Our Syrian menu: Bad, worse, worst

"Picking sides in Syria’s civil war is a bit like choosing between Hitler and Stalin."

June 3, 2013 22:45
4 minute read.
Syrian President Bashar Assad meeting with a Lebanese delegation, April 22, 2013.

Assad meeting with Lebanese delegation 370. (photo credit: REUTERS/SANA)

Picking sides in Syria’s civil war is a bit like choosing between Hitler and Stalin. You do not like either side, do not want to deal with either side, but you have to choose anyway because, as they say, “it is what it is.”

The Assad regime – father Hafez and now son Bashar – is among the most brutal in the modern Middle East, but foes of the regime now include some of the forces of al-Qaida that want to enslave or destroy anyone who is not part of their Muslim brand.

Who do you support? It is a very hard choice that requires much thought because no matter what the choice, more people will die.

When I first visited Syria, people told me how the Assad regime faced foes using car bombs and assassination in ways unknown even by many Middle East experts. That was in late 1979.

Assad’s personal physician had been murdered.

Four car bombs went off simultaneously in a traffic circle in the capital. The tension was everywhere.

It got so bad that the Assads banned motorcycles in Damascus after cycle-borne assassins had grown especially effective. The Assad family carried out major massacres in 1980-82, focusing on Sunni Muslim religious dissidents.

Several hundred inmates in Tadmor Prison were summarily shot. The city of Hama itself was targeted by Syrian government artillery, much of the town reduced to rubble, with estimates of the dead reaching 20,000-30,000.

Today things in Syria are much worse than they were in 1979: more than 80,000 have died in warfare that began not long after the Obama administration reached out to engage the Assad regime, sending a US ambassador over the express and formal disapproval of Congress.

This is not the time to list all of President Barack Obama’s Middle East fiascos, but the case of Syria may be the case that defines the Obama presidency, because what is happening in Syria is already spreading to Israel, Lebanon, Turkey and Jordan.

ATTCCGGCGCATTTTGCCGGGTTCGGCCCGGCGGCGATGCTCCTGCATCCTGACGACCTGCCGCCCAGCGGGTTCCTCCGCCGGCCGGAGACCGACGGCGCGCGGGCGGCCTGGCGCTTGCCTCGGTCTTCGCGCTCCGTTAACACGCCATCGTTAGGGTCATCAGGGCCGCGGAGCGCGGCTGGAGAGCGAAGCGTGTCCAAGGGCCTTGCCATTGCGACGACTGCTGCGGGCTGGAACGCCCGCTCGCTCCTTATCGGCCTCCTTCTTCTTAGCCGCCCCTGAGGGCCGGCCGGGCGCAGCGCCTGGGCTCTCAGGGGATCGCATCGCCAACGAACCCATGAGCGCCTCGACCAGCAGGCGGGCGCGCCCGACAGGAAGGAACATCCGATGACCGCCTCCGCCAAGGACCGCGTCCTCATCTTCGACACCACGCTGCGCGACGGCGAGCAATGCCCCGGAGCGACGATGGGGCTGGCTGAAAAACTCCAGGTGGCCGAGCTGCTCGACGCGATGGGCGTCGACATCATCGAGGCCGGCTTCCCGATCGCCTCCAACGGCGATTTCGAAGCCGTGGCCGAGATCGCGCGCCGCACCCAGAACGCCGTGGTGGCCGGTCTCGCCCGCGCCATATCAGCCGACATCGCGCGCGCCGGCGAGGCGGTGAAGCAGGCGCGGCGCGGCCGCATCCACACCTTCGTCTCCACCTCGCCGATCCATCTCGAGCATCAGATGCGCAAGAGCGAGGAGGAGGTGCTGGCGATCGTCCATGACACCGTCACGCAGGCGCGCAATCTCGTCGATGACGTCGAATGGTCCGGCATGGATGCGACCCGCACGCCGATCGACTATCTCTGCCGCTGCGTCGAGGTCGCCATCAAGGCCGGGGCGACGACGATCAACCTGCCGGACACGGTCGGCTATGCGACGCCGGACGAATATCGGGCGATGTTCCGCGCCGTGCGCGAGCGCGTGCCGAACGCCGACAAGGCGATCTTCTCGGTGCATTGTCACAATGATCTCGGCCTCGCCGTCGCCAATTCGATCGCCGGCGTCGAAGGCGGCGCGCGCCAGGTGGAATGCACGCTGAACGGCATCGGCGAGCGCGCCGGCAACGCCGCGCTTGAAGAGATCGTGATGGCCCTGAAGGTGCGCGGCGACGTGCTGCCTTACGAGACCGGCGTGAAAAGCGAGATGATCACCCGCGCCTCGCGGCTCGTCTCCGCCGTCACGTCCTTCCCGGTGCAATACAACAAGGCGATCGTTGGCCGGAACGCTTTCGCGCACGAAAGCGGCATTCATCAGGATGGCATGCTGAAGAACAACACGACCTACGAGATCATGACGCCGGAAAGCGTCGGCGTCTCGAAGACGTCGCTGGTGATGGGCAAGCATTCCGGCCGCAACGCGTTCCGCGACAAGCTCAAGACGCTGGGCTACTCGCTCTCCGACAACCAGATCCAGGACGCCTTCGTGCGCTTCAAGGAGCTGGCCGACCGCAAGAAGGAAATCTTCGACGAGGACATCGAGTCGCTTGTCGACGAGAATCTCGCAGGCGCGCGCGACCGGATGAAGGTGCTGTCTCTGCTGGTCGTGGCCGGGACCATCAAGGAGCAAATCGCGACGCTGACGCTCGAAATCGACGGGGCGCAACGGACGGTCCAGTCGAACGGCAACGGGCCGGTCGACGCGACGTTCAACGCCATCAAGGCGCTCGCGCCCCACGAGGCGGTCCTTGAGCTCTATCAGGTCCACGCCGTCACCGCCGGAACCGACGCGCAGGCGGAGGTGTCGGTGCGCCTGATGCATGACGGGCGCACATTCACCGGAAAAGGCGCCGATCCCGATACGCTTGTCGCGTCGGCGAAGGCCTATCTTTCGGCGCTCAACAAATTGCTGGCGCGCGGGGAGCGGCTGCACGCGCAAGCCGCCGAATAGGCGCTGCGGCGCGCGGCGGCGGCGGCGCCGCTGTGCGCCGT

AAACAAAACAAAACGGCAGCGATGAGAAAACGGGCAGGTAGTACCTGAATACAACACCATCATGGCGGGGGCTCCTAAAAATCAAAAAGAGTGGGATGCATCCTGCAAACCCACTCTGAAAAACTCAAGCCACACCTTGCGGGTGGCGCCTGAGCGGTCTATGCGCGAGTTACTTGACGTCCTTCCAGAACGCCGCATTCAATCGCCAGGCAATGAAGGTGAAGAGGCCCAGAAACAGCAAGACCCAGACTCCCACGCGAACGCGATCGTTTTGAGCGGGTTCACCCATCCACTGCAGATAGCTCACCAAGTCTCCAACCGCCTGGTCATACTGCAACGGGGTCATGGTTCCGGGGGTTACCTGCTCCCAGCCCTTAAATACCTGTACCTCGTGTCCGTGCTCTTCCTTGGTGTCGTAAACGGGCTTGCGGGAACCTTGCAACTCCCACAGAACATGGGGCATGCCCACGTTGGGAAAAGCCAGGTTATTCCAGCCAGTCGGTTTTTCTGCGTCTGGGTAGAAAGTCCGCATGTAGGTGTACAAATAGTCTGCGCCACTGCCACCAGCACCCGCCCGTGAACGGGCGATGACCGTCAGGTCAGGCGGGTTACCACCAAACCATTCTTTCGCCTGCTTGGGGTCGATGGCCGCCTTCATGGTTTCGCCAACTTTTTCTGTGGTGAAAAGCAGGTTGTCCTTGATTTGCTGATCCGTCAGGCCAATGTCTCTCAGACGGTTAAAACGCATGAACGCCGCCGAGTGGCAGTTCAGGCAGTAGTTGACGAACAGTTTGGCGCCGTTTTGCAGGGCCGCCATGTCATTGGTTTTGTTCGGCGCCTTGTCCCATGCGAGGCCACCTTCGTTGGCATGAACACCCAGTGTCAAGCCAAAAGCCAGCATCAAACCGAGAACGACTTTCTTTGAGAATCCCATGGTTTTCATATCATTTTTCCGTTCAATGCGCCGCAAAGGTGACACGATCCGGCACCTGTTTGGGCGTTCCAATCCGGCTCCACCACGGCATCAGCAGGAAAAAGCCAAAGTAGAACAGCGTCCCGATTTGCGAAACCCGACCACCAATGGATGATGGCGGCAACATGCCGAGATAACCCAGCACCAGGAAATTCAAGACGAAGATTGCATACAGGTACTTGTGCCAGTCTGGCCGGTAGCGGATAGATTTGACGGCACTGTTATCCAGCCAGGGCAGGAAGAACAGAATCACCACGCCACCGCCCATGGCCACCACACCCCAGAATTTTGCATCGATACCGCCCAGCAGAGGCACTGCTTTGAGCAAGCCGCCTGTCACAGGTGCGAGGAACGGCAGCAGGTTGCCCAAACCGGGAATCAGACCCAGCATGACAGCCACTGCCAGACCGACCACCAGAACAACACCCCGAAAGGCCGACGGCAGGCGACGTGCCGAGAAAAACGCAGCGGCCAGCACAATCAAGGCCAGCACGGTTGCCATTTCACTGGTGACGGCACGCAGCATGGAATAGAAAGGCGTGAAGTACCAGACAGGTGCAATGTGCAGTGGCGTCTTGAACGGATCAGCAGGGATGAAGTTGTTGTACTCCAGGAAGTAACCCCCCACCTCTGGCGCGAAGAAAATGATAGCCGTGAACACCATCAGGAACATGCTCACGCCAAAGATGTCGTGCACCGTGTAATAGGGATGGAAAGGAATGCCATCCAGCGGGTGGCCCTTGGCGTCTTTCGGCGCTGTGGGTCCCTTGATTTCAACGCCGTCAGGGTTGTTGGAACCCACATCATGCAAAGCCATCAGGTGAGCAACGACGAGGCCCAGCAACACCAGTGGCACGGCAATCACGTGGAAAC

Hundreds of thousands of refugees have destabilized Jordan. Syria has already fired on Israeli positions, and Israel has already destroyed Syrian arms shipments to Hezbollah in Lebanon. Meanwhile, chemical weapons have been used, and the Russians are sending more advanced missiles to the Assad regime.

President Obama has chosen to act like Talleyrand, Napoleon’s foreign minister, who once declared that he faced crises by going to sleep for three days. If the crisis did not sort itself out, then, Talleyrand said, he dealt with the problem.

Unlike Talleyrand, Obama has been sleeping for more than three days. He decided not to decide. The crisis got worse. An earlier response may have saved lives, stopped the spread and use of advanced missiles and chemical weapons.

Some say the Assad-Islamist clash is like Iran vs.

Iraq: best to keep them fighting each other and they will not have the energy or time to make trouble for others. But the Iran-Iraq conflict showed that it is hard to “manage” such a war, and the current fighting in Syria is even harder to manage.

Some suggest that the Assad regime is the “devil we know,” and also “less extreme” than al-Qaida.

Sometimes one “has to do business” or tacitly back even horrible regimes when the choice is an even worse terror organization like al-Qaida.

Others suggest that even at this late date, there are important non-al-Qaida forces in the Syrian opposition which may rise to the surface if the West intervenes.

This is an optimistic approach, but regional history should teach us to be more wary.

At the risk of being ridiculed by the hard-headed strategists (with whom I usually agree), I would like to suggest that there is a certain moral principle which is also a important: we need to stop, expel, even execute, the worst murderer first.

This is an especially important principle for Jews and for Israel. Making all kinds of sterile “balance of power” and “dual containment” calculations is repugnant for those who recall how the world dithered while Jews were slaughtered.

Whatever the sins of Syrian dissidents, they do not match the half-century of blood spilled by the Assads. A second moral-strategic reason: Assad’s Alawites comprise a tiny part of Syria. The Alawites and other small groups deserve their rights, but the Sunni plurality has been waiting too long, and the Sunnis will eventually win.

A third reason is purely strategic: Two of the worst terror forces in the world are backing Assad: Iran and Hezbollah. Bringing down Assad reduces Iran and Hezbollah.

Winston Churchill chose between Hitler and Stalin.

For Churchill, both were devils he knew – and hated. But Hitler was more immediate, more deadly.

So it is with Assad. After he is gone, we can help and try to mold a new Syrian regime. If his successors turn out bad, then we will face and defeat them as the West eventually defeated Communism.

The writer served as strategic affairs adviser in Israel’s Ministry of Public Security, and wrote Battle for Our Minds: Western Elites and the Terror Threat, published by Threshold/Simon and Schuster. He teaches at Bar-Ilan University and is a Schusterman visiting professor at the University of California at Irvine, 2013-2014.

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